Article

Endometriosis, dysmenorrhoea and diet.

Department of Obstetrics and Gynaecology, Aarhus University Hospital, Aarhus, Denmark.
European journal of obstetrics, gynecology, and reproductive biology (Impact Factor: 1.97). 05/2013; DOI: 10.1016/j.ejogrb.2013.03.028
Source: PubMed

ABSTRACT OBJECTIVE: To review the literature on the effects of diet on endometriosis and dysmenorrhoea. STUDY DESIGN: A systematic search for trials investigating a relationship between diet and endometriosis/dysmenorrhoea was undertaken, and 23 studies were included in this review. RESULTS: Data on the relationship between diet and endometriosis were limited to 12 trials, three of which were animal studies, resulting in a total of 74,708 women. One large study (n=70,709) found a relatively strong association between endometriosis and trans-fatty acid consumption, and a lower risk of endometriosis with increased consumption of long-chain omega-3 fatty acids. The latter finding was also supported by smaller studies. No further dietary recommendations for reducing the risk of endometriosis were possible, and results for intake of vegetable, fibre and fruit were equivocal. The relationship between diet and dysmenorrhoea was investigated in 11 trials with different designs, including a total of 1433 women. Intake of fish oil seemed to reduce dysmenorrhoea. CONCLUSION: The literature on endometriosis and dysmenorrhoea in relation to diet is sparse, yielding equivocal results on specific elements. Overall, however, the literature suggests that specific types of dietary fats are associated with endometriosis and/or dysmenorrhoea, thereby indicating that there may be modifiable risk factors. Further research is recommended on both subjects.

1 Bookmark
 · 
79 Views
  • [Show abstract] [Hide abstract]
    ABSTRACT: The Moos Menstrual Distress Questionnaire (MMDQ) was completed by thirty healthy premenopausal women randomized into one of two sets of weight-maintaining diets, those with a ratio of polyunsaturated to saturated fatty acids (P/S ratio) of 1.0 and those with a P/S ratio of 0.3. After a baseline interval of one menstrual cycle, both groups were fed a high fat diet (40% energy from fat) for four menstrual cycles per subject, followed by a similar interval on a low fat diet (20% energy from fat). There were no significant differences in self-reported menstrual symptoms between the two P/S groups. During both menses and the premenstrual week of the low fat dietary period there were significant decreases in self-reported symptoms associated with water retention. A decrease in symptoms in the group labelled "arousal" during the rest of the menstrual cycle was also reported.
    Physiology & Behavior 02/1987; 40(4):483-7. · 3.03 Impact Factor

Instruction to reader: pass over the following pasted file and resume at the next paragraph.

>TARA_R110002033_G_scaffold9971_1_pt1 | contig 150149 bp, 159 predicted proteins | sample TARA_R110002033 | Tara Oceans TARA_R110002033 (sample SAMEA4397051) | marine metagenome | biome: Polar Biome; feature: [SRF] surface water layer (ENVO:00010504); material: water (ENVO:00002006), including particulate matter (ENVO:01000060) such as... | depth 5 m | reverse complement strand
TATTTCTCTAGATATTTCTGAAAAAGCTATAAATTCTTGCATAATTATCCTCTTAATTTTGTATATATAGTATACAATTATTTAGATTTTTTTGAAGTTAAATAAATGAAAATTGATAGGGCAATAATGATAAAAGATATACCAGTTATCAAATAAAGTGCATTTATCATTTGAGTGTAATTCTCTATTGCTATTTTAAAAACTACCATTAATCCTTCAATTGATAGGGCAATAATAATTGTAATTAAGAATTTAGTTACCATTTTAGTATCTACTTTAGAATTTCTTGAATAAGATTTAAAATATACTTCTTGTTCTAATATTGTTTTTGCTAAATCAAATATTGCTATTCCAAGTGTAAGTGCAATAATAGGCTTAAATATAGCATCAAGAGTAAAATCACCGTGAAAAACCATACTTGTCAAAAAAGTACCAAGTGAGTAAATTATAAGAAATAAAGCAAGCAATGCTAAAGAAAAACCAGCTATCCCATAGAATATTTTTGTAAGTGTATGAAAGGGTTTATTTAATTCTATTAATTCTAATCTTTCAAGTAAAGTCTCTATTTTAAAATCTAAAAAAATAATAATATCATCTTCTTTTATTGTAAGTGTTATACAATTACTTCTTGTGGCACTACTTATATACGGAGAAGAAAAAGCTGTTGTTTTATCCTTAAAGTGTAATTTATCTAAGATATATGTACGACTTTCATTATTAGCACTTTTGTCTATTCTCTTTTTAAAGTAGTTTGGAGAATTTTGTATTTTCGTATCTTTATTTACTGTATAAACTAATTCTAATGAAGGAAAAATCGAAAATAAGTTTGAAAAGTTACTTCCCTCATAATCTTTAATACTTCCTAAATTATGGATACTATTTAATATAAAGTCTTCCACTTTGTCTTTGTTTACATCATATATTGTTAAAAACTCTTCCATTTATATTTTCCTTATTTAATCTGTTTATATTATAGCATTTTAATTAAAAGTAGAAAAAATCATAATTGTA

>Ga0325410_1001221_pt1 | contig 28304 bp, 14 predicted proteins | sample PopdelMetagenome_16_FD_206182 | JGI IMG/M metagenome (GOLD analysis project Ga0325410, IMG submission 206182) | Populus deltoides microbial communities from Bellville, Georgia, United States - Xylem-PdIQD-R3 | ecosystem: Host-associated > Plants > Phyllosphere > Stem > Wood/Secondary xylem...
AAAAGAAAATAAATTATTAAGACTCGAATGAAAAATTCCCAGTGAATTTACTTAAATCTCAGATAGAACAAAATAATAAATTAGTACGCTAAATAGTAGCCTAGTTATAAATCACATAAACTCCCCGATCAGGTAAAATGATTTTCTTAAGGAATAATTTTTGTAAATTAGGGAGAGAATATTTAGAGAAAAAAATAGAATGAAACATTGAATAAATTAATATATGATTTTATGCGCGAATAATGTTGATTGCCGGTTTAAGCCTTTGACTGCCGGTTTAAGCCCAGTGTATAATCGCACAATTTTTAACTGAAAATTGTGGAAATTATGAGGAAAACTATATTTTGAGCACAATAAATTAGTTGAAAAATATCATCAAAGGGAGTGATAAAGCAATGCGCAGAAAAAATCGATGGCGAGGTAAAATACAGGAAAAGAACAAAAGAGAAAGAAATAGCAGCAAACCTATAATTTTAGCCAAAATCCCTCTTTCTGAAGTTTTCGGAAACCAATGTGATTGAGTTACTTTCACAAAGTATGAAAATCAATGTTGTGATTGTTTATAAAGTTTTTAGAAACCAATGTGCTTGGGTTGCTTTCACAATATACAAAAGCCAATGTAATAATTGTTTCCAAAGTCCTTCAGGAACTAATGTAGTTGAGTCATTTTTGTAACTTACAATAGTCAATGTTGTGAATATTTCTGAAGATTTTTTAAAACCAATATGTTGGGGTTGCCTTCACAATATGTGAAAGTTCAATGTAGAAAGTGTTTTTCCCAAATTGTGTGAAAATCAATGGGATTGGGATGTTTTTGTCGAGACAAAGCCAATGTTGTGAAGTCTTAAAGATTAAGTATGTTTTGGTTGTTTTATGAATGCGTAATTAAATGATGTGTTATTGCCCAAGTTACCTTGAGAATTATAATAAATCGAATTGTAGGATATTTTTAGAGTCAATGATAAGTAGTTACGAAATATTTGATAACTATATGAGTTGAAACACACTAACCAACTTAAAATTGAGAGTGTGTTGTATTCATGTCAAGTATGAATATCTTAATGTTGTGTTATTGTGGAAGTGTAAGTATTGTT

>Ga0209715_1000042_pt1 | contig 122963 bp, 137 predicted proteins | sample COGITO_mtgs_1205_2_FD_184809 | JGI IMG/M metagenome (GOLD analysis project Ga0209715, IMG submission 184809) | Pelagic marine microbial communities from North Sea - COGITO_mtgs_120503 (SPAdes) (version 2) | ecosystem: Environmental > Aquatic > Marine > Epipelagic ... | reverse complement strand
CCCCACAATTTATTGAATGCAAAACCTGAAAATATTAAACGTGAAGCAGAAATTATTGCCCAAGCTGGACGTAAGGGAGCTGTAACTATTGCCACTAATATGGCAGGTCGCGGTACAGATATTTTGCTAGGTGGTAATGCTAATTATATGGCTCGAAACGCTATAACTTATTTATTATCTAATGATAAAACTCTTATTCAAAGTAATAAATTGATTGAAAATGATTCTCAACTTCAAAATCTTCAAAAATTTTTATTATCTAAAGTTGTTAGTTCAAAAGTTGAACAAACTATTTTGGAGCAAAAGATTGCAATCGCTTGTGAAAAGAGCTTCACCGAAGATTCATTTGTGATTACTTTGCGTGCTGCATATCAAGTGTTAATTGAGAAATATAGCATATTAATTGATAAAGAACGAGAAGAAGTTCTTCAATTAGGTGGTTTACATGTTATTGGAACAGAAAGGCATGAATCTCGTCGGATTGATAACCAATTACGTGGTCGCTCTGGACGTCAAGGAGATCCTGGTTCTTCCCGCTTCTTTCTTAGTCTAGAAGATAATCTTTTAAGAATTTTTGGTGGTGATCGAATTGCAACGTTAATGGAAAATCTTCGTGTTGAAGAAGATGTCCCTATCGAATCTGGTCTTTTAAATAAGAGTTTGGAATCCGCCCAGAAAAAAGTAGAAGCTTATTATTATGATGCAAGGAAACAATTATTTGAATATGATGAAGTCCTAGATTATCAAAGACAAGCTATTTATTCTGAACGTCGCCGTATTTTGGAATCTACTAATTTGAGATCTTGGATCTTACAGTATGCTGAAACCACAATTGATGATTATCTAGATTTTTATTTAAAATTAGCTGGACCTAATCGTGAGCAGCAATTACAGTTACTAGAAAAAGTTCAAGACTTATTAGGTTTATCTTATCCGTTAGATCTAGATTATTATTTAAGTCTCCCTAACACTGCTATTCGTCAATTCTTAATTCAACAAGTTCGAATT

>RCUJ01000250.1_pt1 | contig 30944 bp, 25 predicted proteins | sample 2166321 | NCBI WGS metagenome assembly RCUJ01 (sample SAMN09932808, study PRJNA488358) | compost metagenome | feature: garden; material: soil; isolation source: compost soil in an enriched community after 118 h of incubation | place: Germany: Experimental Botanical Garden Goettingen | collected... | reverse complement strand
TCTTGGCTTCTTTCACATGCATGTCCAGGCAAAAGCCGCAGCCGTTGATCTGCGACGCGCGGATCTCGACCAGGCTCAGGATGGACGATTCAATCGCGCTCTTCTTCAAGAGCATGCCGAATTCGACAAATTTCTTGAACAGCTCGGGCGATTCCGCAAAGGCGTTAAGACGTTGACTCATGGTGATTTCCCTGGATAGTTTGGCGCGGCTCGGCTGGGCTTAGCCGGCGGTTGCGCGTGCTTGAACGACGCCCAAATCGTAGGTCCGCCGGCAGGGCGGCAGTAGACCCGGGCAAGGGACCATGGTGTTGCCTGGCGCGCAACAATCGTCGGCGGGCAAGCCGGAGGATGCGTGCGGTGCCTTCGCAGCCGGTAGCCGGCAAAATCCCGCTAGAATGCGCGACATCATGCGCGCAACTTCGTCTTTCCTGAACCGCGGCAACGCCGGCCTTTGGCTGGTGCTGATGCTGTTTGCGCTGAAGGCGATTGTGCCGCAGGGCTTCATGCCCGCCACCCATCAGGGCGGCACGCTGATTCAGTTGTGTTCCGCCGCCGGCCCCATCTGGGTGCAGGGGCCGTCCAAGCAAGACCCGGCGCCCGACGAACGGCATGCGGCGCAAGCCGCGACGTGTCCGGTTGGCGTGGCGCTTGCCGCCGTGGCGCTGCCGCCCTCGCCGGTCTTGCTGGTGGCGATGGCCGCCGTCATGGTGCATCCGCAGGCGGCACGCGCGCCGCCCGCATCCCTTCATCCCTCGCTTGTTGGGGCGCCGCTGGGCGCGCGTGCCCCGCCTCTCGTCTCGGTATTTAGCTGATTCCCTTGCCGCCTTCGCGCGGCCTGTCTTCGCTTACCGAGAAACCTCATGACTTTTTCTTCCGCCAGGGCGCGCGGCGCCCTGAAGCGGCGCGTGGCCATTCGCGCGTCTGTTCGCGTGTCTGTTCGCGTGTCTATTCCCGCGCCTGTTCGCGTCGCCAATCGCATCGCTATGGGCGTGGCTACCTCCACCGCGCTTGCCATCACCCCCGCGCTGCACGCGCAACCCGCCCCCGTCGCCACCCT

• [Show abstract] [Hide abstract]
    ABSTRACT: The purpose of the study was to examine whether dietary supplementation with omega-3 fatty acids can relieve symptoms of dysmenorrhea in adolescents. Forty-two adolescents with dysmenorrhea were randomly allocated to two groups. In the first group 21 girls received fish oil (1080 mg icosapentaenoic acid, 720 mg docosahexaenoic acid, and 1.5 mg vitamin E) daily for 2 months followed by a placebo for an additional 2 months. In the second group 21 girls received placebo for the first 2 months, followed by fish oil for 2 more months. The Cox Menstrual Symptom Scale was used to assess response to treatment. There were no significant differences in the Cox Menstrual Symptom Scale between the two groups at baseline after 2 months of placebo administration. After 2 months of treatment with fish oil there was a marked reduction in the Cox Menstrual Symptom Scale from a baseline mean value of 69.9 to 44.0 (p < 0.0004). This study suggests that dietary supplementation with omega-3 fatty acids has a beneficial effect on symptoms of dysmenorrhea in adolescents.
    American Journal of Obstetrics and Gynecology 05/1996; 174(4):1335-8. · 3.97 Impact Factor
  • Source
    [Show abstract] [Hide abstract]
    ABSTRACT: We investigated the length of time between the onset of pain symptoms and the surgical diagnosis of endometriosis in women from the UK and the USA. A total of 218 women with surgically confirmed disease, recruited through endometriosis self-help groups, completed a postal questionnaire. The mean +/- SD delay in diagnosis for women from the USA was 11.73 +/- 9.05 years, significantly higher than the equivalent delay of 7.96 +/- 7.92 years for women from the UK (P < 0.01). The stage of disease did not effect the length of time between the onset of symptoms and diagnosis. Therefore there is considerable delay in the diagnosis of endometriosis for women from both the UK and the USA. Efforts to reduce this delay are required to minimize the suffering of women with this disease.
    Human Reproduction 04/1996; 11(4):878-80. · 4.59 Impact Factor